Too Noisy

TPGA is observing Autism Acceptance Month by featuring accounts from autistic people about the differences accommodations (or lack thereof) make in their lives. Today’s story is from Kathryn Hedges, about how noisy environments can disrupt her ability to process and function. Kathryn Hedges www.khedges.com I don’t fit the autistic stereotypes people learn from “autism awareness” campaigns: I’m an adult female who can converse with you (most of the time) and live independently with fewer supports than the average non-autistic person. (At least based on the number of times a week people tell me their friends or family did XYZ for them so why don’t I ask mine for help.) I’ve worked hard as an adult to learn social skills, which helps hide my autism and give me a veneer of “high functioning” over my interior “low functioning” with sensory issues and emotional regulation. One of the most disabling aspects of…

Building the Plane as We’re Flying It

TPGA is observing Autism Acceptance Month by featuring accounts from autistic people about the differences accommodations (or lack thereof) make in their lives. Today’s story is from Sara Luterman, about the “frequent adjustments” that are necessary for her to be properly accommodated at her workplace. Sara Luterman www.nosmag.org The statistics around autism and employment can be incredibly discouraging. Forty-two percent of autistic people in their twenties — people like me — are unemployed, even though only 26% of overall young disabled people are out of work. This might seem counter-intuitive. After all, if someone can do well in college or even graduate school, surely they should be able to do well once they join the workforce? Unfortunately, it doesn’t work that way. Like many of my autistic peers, I have struggled to keep a job. I was fired from the first full-time job I ever had after just two weeks:…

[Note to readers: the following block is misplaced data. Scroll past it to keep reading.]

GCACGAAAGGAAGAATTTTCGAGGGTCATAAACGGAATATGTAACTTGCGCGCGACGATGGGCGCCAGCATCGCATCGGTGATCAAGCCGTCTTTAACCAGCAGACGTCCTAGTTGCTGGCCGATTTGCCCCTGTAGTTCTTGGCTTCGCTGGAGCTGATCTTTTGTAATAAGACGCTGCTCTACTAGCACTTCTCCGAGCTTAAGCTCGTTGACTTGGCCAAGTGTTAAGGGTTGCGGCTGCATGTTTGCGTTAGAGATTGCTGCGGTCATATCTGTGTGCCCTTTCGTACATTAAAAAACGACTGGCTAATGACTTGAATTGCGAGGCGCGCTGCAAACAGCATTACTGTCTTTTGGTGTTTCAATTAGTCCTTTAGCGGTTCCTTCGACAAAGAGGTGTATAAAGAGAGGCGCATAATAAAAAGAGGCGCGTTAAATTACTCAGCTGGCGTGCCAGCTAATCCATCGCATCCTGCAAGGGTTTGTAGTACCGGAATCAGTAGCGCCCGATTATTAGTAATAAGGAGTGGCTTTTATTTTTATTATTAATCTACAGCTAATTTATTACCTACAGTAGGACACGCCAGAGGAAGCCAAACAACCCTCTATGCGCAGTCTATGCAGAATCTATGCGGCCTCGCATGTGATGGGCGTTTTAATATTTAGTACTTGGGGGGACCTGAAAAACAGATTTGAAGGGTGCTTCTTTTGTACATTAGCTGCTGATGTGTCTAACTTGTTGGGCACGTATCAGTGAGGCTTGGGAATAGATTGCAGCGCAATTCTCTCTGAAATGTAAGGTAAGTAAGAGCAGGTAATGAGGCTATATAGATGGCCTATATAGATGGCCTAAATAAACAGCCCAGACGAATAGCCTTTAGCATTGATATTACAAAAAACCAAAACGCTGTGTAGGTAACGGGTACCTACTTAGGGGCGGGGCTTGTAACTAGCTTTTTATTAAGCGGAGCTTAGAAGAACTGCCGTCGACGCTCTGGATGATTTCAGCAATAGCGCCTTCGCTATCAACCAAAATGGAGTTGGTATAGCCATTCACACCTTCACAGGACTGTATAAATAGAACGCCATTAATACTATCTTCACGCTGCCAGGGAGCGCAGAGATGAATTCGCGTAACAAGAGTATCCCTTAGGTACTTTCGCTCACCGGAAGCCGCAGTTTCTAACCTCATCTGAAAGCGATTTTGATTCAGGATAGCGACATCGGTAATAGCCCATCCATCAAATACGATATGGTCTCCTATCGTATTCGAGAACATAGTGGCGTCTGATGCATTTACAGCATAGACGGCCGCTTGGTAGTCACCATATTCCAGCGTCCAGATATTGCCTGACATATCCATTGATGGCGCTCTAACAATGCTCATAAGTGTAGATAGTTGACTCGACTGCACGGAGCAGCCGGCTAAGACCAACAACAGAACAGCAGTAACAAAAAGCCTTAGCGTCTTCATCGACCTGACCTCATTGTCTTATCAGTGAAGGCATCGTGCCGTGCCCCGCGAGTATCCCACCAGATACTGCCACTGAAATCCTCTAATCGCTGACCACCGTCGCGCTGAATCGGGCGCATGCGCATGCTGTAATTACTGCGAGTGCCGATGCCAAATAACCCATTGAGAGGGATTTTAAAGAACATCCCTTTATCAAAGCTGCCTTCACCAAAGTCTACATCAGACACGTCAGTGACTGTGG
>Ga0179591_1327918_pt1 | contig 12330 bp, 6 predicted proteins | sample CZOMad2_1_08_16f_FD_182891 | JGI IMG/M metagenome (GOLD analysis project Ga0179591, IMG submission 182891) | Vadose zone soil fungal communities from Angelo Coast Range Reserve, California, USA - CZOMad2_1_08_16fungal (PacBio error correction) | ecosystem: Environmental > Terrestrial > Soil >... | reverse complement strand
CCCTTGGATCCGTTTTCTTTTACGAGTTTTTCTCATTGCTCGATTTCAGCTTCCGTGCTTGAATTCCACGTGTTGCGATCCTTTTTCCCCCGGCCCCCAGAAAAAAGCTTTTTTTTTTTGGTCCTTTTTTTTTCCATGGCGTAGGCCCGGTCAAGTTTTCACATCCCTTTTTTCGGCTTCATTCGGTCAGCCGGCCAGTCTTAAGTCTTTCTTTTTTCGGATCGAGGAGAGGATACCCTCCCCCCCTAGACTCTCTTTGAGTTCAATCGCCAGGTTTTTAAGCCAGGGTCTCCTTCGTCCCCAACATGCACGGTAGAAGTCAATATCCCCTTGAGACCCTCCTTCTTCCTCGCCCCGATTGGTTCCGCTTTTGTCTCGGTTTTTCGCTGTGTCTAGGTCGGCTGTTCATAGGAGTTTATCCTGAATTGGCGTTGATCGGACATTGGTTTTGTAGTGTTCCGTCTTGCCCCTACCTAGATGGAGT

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Not Accepted

TPGA is observing Autism Acceptance Month by featuring accounts from autistic people about the differences accommodations (or lack thereof) make in their lives. Today’s story is from Mandy Klein, about how it feels when one’s ability to function fluctuates, but is not recognized or accommodated. Mandy Klein talesfromanautismfamily.blogspot.ca I am autistic, with the old label of Asperger’s, if that makes any difference — though it shouldn’t.  Speaking to communicate is not something I am good at. When my anxiety is bad and/or I am in public — especially in a group — my speaking ability is pretty much zero. I had a most horrible experience in a group specifically for autistic people to learn mindfulness. It was at an agency that is “aware” of autism, as they are an agency that specifically provides services to autistics. Are they an agency that is accepting of autistics? Not so much. The agency…

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Autism Acceptance Month 2016 at TPGA: Calling All Accommodations

Flickr photo by Laura Wechsler. Creative Commons License. [Image: East Asian person wearing blue headphones, seen through the door window on a NYC subway car.] At TPGA, April is Autism Acceptance Month. In keeping with (and quoting from) The Autistic Self-Advocacy Network’s Autism Acceptance Month project: “April is Autism Acceptance Month. During Autism Acceptance Month, we focus on sharing positive, respectful, and accurate information about autism and autistic people.  “Autism Acceptance Month promotes acceptance and celebration of autistic people as family members, friends, classmates, co-workers, and community members making valuable contributions to our world. Autism is a natural variation of the human experience, and we can all create a world which values, includes, and celebrates all kinds of minds. “In a nutshell, Autism Acceptance Month is about treating autistic people with respect, listening to what we have to say about ourselves, and making us welcome in the world.” For Autism Acceptance Month…